A new report by Century 21 reveals that housing prices have soared in Canada over the past year.
In the Price per Square Foot (PPSF) survey Century 21 notes that “real estate continues to be an excellent investment for Canadians.”
Century 21 compared the price per square foot of properties sold between January 1 and June 30 this year, compared to the same period last year. The report noted that detached homes in downtown and southwest areas of Montreal logged the highest PPSF with an increase of 40.92 percent year-over-year to $1,350. Detached properties in Saint John, New Brunswick recorded the lowest PPSF but still increased by 8.63 percent to $134 between 2020 and 2021.
“Looking at the prices across Canada, there isn’t one region that hasn’t seen price growth in the past year,” says Brian Rushton, Executive Vice-President of CENTURY 21 Canada. “When the pandemic began in 2020, the market became unchartered territory. But because of low inventory and high demand from buyers looking for a larger space, prices have steadily climbed for the past year, particularly detached homes. Over the past couple of months, that growth has slowed and condo prices have started increasing again– it’s still a seller’s market from Victoria to St. John’s.”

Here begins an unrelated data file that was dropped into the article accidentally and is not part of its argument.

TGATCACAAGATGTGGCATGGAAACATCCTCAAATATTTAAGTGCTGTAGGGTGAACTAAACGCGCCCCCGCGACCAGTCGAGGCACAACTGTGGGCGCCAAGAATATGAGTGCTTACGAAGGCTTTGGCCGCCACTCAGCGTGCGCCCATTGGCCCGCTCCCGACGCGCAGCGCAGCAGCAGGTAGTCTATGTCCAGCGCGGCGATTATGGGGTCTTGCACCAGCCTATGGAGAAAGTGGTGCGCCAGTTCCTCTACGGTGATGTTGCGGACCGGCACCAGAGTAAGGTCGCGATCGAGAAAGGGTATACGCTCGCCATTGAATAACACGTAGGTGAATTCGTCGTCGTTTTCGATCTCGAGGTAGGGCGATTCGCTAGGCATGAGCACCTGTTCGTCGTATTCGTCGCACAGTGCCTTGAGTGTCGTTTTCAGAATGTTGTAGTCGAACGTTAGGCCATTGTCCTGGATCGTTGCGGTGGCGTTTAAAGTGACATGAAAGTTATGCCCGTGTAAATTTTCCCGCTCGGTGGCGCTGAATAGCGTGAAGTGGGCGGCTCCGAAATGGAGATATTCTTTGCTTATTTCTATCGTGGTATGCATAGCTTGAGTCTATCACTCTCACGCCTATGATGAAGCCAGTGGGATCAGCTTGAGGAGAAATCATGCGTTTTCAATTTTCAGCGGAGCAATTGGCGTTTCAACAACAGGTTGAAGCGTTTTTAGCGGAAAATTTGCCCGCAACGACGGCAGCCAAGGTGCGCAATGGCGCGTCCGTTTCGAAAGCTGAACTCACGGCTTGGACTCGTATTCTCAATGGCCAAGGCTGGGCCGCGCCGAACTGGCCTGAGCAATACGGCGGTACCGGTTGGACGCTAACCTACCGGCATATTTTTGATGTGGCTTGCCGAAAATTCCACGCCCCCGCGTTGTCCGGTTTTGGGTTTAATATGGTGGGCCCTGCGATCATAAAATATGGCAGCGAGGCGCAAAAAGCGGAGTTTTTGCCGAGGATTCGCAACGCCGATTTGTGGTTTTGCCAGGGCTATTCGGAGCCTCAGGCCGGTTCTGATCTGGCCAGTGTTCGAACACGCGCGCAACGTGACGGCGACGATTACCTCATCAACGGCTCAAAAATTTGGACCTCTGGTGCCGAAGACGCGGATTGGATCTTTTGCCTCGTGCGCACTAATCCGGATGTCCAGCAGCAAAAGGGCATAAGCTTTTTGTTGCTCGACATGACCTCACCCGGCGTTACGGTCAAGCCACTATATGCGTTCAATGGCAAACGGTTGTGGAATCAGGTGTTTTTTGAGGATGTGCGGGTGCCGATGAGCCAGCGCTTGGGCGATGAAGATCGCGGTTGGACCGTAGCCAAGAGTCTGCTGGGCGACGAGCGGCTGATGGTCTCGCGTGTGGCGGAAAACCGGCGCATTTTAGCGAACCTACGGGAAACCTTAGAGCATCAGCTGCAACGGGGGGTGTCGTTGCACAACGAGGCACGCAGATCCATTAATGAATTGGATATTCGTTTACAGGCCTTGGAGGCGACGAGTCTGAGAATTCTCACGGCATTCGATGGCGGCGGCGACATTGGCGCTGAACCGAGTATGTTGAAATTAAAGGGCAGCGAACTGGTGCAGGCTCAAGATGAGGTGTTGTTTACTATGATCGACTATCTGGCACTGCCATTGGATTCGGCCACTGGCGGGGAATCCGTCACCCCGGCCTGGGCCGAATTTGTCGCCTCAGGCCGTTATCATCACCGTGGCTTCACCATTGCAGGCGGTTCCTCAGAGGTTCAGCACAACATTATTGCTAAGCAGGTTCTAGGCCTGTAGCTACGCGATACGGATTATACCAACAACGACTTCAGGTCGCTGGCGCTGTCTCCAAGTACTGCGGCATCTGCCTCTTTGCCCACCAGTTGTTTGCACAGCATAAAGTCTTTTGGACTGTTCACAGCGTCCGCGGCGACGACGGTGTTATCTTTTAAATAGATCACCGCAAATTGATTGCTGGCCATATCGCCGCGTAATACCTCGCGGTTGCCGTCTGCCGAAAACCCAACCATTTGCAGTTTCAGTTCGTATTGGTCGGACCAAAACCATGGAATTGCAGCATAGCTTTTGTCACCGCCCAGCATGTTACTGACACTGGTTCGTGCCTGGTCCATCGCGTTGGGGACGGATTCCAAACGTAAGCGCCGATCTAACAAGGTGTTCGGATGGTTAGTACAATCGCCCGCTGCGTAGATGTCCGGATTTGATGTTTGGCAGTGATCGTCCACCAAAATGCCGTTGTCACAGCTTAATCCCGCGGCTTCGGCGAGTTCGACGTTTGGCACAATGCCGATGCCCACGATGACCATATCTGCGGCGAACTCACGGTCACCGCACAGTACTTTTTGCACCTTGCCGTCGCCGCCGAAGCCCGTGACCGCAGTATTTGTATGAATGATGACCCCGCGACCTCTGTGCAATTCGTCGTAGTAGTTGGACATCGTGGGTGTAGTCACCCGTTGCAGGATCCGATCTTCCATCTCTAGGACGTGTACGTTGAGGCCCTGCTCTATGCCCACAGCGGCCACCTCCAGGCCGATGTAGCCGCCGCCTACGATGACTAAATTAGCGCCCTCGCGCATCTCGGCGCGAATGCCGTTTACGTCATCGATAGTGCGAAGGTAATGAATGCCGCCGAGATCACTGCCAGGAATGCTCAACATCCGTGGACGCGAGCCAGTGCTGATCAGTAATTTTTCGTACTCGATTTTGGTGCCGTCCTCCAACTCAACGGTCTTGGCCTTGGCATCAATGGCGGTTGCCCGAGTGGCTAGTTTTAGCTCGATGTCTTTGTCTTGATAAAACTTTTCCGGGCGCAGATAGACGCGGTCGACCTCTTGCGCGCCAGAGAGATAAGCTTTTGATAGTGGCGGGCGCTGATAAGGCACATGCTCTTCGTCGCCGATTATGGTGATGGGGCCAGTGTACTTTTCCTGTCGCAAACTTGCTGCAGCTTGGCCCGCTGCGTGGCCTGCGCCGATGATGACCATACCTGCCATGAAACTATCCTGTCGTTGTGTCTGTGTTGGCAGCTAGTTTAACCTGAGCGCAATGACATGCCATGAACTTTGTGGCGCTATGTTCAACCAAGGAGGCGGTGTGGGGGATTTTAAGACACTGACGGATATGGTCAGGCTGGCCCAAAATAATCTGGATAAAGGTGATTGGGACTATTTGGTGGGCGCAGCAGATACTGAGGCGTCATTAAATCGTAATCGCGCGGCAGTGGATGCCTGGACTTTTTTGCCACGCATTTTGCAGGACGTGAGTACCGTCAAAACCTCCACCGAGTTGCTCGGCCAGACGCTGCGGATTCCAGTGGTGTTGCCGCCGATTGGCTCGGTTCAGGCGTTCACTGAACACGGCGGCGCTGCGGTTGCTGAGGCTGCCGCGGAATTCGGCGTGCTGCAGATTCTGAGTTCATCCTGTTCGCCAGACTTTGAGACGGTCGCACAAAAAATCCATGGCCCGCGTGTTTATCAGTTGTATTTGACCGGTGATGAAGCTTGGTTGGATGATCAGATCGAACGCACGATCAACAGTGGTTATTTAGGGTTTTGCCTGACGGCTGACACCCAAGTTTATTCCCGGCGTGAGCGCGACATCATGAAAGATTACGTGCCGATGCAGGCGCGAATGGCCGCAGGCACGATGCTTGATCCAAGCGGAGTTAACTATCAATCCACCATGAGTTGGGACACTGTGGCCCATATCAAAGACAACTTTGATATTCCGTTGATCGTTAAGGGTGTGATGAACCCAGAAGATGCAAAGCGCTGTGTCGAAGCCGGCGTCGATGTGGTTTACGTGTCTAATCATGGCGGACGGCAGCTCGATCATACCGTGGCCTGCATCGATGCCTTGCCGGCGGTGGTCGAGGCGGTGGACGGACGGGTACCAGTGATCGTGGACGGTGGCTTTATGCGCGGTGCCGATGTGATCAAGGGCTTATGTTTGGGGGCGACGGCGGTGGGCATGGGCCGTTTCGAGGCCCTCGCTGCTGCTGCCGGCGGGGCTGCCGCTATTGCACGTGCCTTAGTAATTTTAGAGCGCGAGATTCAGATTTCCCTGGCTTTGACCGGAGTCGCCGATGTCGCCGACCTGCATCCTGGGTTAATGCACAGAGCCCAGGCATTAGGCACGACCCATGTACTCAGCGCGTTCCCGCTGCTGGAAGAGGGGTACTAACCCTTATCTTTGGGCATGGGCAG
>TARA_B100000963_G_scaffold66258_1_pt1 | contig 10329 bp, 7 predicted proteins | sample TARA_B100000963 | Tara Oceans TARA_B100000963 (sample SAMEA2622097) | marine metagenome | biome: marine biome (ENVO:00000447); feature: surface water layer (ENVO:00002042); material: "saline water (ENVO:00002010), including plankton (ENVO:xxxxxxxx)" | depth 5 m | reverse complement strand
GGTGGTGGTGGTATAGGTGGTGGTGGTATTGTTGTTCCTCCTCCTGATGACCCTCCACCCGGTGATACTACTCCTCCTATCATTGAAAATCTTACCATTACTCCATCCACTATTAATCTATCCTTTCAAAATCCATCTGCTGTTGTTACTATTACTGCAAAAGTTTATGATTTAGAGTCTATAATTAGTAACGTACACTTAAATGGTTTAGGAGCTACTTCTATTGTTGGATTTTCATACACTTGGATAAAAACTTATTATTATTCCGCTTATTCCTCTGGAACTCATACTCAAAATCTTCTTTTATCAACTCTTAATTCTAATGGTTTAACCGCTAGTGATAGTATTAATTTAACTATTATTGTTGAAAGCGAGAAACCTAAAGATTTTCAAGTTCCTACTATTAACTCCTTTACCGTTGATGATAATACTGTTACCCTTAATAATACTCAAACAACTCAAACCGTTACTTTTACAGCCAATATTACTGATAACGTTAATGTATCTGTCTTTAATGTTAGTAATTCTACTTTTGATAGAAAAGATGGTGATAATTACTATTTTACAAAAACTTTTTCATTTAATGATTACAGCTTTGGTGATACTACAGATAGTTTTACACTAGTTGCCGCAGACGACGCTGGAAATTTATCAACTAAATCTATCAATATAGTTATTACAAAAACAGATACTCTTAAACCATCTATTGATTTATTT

COVID-19 pandemic is the main reason for the fluctuation, noting that there has been “pent up demand for housing, particularly detached homes, increased prices throughout last fall and earlier this year, in part due to a lack of supply.”
Condos in downtown Vancouver posted a PPSF of $1,310, followed by downtown Toronto condos with a PPSF of $956, Quebec with condos up 16 percent to $1,033. places the neighbourhood high on the roster, the price of a condo per square foot actually dropped year-to-year by 7.45 percent, down from $1,033 in 2020.
Rushton notes that “all signs are pointing to another busy fall as inventory across the country continues to be low with plenty of buyers waiting to make a move as soon as they can.”